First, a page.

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FTC cracks down on more unproven COVID-19 prevention and cure claims

The agency reminds consumers that if there’s a cure, they’re not going to hear about it first in an advertisement

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Photo (c) Jaiz Anuar - Getty Images
The Federal Trade Commission (FTC) is stepping up its fight against coronavirus-related scams. The agency said it has identified and taken action against 30 more companies that have peddled scam COVID-19 cures, treatments, and products.

Regulators sent letters to sellers that gave them 48 hours to notify the FTC of the specific actions they have taken to address its concerns. If they failed to correct the allegations, the companies were looking at a possible lawsuit under the 2020 COVID-19 Consumer Protection Act. 

That’s bad news for the companies. The good news for consumers is that every single letter recipient has stopped making alleged false or deceptive claims.

No evidence for “cures” or “treatments”

The companies involved were peddling anything and everything they thought might snare them a victim. There were chiropractic adjustments, exercise sessions, nasal mists and rinses, vitamins, supplements, and extracts.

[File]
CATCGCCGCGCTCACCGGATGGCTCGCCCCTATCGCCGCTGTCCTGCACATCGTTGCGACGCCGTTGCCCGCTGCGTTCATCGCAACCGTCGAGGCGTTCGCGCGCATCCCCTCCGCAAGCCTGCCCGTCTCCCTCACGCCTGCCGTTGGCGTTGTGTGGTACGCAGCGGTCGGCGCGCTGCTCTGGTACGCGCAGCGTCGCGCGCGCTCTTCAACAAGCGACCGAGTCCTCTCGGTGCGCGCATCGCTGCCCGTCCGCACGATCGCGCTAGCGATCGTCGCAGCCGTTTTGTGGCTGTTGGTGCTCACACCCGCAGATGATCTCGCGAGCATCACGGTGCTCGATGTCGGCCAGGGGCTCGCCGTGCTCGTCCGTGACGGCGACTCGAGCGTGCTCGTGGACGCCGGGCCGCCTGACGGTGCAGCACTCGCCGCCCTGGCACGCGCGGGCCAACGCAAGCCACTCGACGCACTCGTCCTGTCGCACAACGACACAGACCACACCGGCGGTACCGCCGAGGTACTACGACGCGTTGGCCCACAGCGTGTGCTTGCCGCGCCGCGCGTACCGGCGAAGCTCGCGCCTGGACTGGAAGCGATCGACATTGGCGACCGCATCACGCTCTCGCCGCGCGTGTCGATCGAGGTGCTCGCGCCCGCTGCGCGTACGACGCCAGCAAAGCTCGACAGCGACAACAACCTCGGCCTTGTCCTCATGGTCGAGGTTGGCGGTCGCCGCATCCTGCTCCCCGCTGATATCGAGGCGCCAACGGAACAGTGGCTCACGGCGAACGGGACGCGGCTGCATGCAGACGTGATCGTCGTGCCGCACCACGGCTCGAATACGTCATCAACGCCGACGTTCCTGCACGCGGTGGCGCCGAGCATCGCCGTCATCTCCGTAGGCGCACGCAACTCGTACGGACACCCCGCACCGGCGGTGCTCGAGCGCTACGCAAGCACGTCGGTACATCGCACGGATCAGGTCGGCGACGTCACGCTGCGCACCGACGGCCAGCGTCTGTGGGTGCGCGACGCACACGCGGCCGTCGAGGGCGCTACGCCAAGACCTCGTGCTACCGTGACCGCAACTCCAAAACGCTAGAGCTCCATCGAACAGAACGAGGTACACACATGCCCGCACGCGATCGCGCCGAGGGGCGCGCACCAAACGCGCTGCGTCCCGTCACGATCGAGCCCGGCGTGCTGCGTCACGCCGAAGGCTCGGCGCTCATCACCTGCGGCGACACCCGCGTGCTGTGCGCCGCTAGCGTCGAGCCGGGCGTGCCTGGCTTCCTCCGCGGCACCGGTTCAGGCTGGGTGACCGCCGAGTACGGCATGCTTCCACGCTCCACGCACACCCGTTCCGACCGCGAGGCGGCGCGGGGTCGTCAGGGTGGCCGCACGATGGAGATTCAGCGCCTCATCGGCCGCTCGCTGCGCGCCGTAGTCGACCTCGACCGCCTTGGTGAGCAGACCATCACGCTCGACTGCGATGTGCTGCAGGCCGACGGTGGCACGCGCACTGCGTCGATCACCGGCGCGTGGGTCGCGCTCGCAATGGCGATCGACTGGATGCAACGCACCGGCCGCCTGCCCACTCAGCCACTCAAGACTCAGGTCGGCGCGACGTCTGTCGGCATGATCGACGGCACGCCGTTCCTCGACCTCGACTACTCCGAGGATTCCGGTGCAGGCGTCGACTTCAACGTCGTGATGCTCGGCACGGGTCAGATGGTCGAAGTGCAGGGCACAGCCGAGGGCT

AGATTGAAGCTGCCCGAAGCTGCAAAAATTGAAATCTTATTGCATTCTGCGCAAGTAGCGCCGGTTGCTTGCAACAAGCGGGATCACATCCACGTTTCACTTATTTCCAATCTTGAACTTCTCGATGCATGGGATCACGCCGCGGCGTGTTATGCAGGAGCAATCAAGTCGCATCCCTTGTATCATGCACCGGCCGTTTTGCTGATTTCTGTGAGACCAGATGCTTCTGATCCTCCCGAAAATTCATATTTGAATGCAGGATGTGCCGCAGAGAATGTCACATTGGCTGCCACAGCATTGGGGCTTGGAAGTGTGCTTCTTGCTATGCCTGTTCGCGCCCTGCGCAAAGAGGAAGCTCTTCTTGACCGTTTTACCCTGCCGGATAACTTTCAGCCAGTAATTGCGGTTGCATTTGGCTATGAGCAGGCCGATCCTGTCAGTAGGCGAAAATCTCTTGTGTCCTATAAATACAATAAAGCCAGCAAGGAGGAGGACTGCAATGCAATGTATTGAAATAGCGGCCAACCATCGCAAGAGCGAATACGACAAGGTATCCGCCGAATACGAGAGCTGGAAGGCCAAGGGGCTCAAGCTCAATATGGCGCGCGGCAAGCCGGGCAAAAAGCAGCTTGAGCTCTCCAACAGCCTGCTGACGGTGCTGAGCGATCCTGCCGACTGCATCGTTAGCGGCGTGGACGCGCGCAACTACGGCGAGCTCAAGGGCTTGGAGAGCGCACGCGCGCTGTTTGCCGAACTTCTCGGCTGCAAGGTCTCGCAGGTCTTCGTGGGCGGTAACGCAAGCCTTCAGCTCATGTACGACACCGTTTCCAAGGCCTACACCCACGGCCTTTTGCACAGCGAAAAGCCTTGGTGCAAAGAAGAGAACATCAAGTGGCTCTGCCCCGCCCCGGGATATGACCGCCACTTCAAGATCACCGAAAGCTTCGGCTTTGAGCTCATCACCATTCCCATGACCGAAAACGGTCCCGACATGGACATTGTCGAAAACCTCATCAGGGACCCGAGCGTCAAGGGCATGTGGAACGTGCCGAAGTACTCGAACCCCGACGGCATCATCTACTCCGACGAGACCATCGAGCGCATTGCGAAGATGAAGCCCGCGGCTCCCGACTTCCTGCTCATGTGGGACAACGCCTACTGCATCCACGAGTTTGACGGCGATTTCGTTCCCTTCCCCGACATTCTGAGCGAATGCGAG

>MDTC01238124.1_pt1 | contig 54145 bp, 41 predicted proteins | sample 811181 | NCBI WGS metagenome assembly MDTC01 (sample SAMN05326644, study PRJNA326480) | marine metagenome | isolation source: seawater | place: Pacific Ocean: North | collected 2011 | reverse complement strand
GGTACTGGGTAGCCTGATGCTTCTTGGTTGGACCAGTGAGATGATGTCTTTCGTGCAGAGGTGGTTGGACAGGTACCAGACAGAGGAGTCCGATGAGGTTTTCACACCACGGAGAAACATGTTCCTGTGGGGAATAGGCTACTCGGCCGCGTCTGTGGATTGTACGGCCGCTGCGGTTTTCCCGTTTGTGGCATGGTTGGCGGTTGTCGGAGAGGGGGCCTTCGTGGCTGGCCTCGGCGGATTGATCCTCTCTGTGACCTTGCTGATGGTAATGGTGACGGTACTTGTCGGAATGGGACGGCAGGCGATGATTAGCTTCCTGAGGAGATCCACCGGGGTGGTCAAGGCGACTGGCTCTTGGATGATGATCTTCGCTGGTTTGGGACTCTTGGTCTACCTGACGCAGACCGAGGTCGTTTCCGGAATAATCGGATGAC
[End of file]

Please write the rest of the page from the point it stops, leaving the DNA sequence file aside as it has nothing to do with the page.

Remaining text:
On the surface, the companies looked legit, operating under names like Family First Medical Center and NeilMed Pharmaceuticals, Inc. Unfortunately, none of them could offer any evidence that their products worked against the coronavirus -- and evidence is required by law.

One of the providers that the FTC felt crossed the line -- the Texas Center Wellness -- even went as far as trying to align itself with the Centers for Disease Control and Prevention (CDC). The FTC objected to language in the center’s online pitch that said it was “issuing a supplementary preventative action to the CDC’s suggestions.” 

Don’t take the bait

As you can see, scammers can pretend to be anyone they want, and that makes things difficult for innocent consumers who believe a company is accredited just because there’s a “doctor” or a “medical center” attached to its name.

The FTC says consumers need to think realistically about the offers and pitches they see. When it comes to fighting COVID-19 and spotting unsupported treatment claims, the agency suggests two considerations:

  • When there’s a medical breakthrough to treat, prevent, or cure a disease, you’re not going to hear about it for the first time through an ad or sales pitch.

  • Always talk with your doctor or health care professional before you try any product claiming to treat, prevent, or cure COVID-19.

More than anything else, the FTC says consumers should make the CDC and the FDA their first stops for the most up-to-date information about COVID-19 and available vaccines.

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